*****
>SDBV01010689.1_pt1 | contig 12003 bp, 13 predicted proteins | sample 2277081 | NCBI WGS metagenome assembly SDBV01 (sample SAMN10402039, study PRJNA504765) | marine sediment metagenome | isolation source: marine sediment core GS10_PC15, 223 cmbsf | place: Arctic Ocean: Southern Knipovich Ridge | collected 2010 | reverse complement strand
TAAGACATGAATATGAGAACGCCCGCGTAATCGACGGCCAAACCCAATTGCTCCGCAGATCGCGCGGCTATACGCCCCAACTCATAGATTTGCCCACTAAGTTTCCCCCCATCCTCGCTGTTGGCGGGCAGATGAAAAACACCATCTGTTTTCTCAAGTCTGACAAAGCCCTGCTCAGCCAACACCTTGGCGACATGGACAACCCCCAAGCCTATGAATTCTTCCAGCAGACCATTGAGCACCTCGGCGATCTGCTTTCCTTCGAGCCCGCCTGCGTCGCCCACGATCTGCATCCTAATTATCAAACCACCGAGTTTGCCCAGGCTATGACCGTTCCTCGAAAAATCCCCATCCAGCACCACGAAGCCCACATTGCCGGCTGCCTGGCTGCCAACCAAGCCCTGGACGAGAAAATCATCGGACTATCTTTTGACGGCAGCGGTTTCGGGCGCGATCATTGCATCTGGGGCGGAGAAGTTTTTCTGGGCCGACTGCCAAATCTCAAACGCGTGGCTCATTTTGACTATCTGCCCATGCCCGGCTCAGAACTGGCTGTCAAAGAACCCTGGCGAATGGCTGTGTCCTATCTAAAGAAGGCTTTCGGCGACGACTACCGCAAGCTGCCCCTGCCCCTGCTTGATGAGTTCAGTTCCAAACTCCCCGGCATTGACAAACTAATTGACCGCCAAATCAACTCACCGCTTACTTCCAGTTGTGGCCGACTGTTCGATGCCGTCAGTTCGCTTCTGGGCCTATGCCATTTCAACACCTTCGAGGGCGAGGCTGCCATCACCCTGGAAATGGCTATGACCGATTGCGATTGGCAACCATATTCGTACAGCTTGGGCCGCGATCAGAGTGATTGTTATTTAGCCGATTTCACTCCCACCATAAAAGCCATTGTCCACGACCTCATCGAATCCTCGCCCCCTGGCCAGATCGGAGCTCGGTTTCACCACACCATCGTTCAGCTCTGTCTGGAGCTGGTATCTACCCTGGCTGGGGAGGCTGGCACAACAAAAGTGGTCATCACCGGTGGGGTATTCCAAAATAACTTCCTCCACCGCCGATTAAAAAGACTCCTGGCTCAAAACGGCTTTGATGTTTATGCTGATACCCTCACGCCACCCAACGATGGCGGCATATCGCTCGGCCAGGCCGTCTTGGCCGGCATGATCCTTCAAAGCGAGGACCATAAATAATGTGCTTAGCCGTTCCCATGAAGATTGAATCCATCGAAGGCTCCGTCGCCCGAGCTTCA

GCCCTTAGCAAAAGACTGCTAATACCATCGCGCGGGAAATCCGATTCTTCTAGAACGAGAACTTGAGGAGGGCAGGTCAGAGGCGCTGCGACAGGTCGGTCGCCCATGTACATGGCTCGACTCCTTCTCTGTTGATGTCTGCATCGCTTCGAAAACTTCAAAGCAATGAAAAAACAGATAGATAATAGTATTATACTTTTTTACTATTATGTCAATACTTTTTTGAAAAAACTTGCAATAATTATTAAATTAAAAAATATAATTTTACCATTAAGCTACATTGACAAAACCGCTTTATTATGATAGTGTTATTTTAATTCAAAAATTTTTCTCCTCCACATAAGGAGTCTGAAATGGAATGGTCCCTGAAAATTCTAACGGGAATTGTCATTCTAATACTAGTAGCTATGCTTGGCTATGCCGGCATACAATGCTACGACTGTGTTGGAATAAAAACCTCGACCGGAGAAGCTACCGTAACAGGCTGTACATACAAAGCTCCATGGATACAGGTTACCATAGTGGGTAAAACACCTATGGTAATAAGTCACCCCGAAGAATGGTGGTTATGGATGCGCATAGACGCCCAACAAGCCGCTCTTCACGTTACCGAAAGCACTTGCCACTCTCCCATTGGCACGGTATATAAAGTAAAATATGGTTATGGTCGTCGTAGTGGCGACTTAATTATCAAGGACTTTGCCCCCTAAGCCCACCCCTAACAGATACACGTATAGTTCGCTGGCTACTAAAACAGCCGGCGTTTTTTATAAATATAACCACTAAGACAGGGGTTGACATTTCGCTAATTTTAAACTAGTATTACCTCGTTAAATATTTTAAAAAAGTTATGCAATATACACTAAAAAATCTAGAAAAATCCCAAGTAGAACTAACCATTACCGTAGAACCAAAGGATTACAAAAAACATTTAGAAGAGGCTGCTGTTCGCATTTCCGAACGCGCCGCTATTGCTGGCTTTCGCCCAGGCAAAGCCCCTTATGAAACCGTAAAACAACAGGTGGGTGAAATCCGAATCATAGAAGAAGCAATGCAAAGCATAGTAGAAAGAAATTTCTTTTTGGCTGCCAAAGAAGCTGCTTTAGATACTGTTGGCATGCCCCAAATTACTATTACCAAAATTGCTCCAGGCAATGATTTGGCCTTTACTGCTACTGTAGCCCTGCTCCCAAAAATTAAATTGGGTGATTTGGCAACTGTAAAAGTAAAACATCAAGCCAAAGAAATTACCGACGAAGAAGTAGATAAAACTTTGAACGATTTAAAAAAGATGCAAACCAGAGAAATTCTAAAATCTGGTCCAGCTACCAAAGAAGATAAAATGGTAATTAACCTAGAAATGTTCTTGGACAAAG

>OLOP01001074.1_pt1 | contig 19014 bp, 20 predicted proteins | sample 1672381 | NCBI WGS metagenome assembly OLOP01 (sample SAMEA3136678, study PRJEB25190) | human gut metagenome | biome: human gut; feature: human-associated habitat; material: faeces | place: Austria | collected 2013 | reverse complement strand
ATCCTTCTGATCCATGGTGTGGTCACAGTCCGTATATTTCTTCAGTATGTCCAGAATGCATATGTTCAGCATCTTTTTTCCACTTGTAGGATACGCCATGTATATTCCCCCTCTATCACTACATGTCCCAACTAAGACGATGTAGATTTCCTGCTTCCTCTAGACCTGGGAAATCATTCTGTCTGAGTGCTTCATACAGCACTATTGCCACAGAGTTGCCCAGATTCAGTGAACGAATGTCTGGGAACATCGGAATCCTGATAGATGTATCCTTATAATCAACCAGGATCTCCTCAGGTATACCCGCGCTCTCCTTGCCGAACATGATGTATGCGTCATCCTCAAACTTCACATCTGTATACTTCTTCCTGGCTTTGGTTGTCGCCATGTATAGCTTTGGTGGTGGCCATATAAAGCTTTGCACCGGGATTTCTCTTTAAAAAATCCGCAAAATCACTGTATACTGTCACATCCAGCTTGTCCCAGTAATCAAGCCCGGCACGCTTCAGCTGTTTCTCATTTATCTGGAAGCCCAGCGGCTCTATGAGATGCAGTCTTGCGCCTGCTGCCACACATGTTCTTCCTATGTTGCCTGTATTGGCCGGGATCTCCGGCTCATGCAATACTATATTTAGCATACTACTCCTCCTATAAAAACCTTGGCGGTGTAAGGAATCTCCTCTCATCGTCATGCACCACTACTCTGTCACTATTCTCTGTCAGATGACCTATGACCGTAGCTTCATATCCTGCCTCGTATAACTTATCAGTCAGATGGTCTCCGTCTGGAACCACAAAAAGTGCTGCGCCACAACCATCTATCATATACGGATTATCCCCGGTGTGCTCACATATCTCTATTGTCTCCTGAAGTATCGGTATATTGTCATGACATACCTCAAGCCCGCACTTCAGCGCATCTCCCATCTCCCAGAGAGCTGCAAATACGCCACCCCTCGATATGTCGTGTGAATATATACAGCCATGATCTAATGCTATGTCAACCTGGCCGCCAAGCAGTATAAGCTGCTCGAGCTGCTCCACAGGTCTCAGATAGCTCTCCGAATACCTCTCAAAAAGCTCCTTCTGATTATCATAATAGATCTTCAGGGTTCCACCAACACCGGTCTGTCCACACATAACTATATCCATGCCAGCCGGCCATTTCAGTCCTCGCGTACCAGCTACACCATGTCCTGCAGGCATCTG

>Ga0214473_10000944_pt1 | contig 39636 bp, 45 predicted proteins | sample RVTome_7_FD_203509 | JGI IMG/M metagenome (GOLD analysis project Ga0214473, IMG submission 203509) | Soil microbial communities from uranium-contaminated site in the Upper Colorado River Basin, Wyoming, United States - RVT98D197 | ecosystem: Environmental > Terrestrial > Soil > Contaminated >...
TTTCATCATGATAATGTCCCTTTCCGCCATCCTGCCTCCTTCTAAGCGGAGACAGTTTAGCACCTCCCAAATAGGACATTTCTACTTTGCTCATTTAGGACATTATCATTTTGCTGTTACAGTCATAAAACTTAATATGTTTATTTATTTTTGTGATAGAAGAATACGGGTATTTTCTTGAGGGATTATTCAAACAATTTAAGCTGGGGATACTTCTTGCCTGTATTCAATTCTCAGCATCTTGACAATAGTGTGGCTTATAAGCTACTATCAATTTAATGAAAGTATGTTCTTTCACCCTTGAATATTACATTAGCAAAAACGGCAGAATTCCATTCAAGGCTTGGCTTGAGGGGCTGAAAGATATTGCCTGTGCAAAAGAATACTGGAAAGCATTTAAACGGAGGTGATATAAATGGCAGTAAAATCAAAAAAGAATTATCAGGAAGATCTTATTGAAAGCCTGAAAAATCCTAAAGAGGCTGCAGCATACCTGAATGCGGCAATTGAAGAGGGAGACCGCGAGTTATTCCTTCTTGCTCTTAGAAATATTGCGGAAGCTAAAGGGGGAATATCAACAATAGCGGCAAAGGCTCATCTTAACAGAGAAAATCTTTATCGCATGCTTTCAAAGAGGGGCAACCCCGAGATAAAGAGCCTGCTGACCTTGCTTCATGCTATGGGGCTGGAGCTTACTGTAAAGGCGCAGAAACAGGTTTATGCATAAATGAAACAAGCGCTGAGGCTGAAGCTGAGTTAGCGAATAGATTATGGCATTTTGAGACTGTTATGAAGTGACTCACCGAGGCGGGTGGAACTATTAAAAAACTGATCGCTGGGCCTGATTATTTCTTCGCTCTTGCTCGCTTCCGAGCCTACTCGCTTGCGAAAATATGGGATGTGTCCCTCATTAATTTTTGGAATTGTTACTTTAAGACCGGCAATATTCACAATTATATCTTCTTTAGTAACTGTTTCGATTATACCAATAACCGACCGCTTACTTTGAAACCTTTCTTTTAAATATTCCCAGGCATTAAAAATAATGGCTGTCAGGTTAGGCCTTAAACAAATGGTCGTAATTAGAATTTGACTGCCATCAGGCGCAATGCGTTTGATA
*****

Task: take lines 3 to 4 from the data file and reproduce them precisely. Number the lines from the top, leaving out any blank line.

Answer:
GCCCTTAGCAAAAGACTGCTAATACCATCGCGCGGGAAATCCGATTCTTCTAGAACGAGAACTTGAGGAGGGCAGGTCAGAGGCGCTGCGACAGGTCGGTCGCCCATGTACATGGCTCGACTCCTTCTCTGTTGATGTCTGCATCGCTTCGAAAACTTCAAAGCAATGAAAAAACAGATAGATAATAGTATTATACTTTTTTACTATTATGTCAATACTTTTTTGAAAAAACTTGCAATAATTATTAAATTAAAAAATATAATTTTACCATTAAGCTACATTGACAAAACCGCTTTATTATGATAGTGTTATTTTAATTCAAAAATTTTTCTCCTCCACATAAGGAGTCTGAAATGGAATGGTCCCTGAAAATTCTAACGGGAATTGTCATTCTAATACTAGTAGCTATGCTTGGCTATGCCGGCATACAATGCTACGACTGTGTTGGAATAAAAACCTCGACCGGAGAAGCTACCGTAACAGGCTGTACATACAAAGCTCCATGGATACAGGTTACCATAGTGGGTAAAACACCTATGGTAATAAGTCACCCCGAAGAATGGTGGTTATGGATGCGCATAGACGCCCAACAAGCCGCTCTTCACGTTACCGAAAGCACTTGCCACTCTCCCATTGGCACGGTATATAAAGTAAAATATGGTTATGGTCGTCGTAGTGGCGACTTAATTATCAAGGACTTTGCCCCCTAAGCCCACCCCTAACAGATACACGTATAGTTCGCTGGCTACTAAAACAGCCGGCGTTTTTTATAAATATAACCACTAAGACAGGGGTTGACATTTCGCTAATTTTAAACTAGTATTACCTCGTTAAATATTTTAAAAAAGTTATGCAATATACACTAAAAAATCTAGAAAAATCCCAAGTAGAACTAACCATTACCGTAGAACCAAAGGATTACAAAAAACATTTAGAAGAGGCTGCTGTTCGCATTTCCGAACGCGCCGCTATTGCTGGCTTTCGCCCAGGCAAAGCCCCTTATGAAACCGTAAAACAACAGGTGGGTGAAATCCGAATCATAGAAGAAGCAATGCAAAGCATAGTAGAAAGAAATTTCTTTTTGGCTGCCAAAGAAGCTGCTTTAGATACTGTTGGCATGCCCCAAATTACTATTACCAAAATTGCTCCAGGCAATGATTTGGCCTTTACTGCTACTGTAGCCCTGCTCCCAAAAATTAAATTGGGTGATTTGGCAACTGTAAAAGTAAAACATCAAGCCAAAGAAATTACCGACGAAGAAGTAGATAAAACTTTGAACGATTTAAAAAAGATGCAAACCAGAGAAATTCTAAAATCTGGTCCAGCTACCAAAGAAGATAAAATGGTAATTAACCTAGAAATGTTCTTGGACAAAG

>OLOP01001074.1_pt1 | contig 19014 bp, 20 predicted proteins | sample 1672381 | NCBI WGS metagenome assembly OLOP01 (sample SAMEA3136678, study PRJEB25190) | human gut metagenome | biome: human gut; feature: human-associated habitat; material: faeces | place: Austria | collected 2013 | reverse complement strand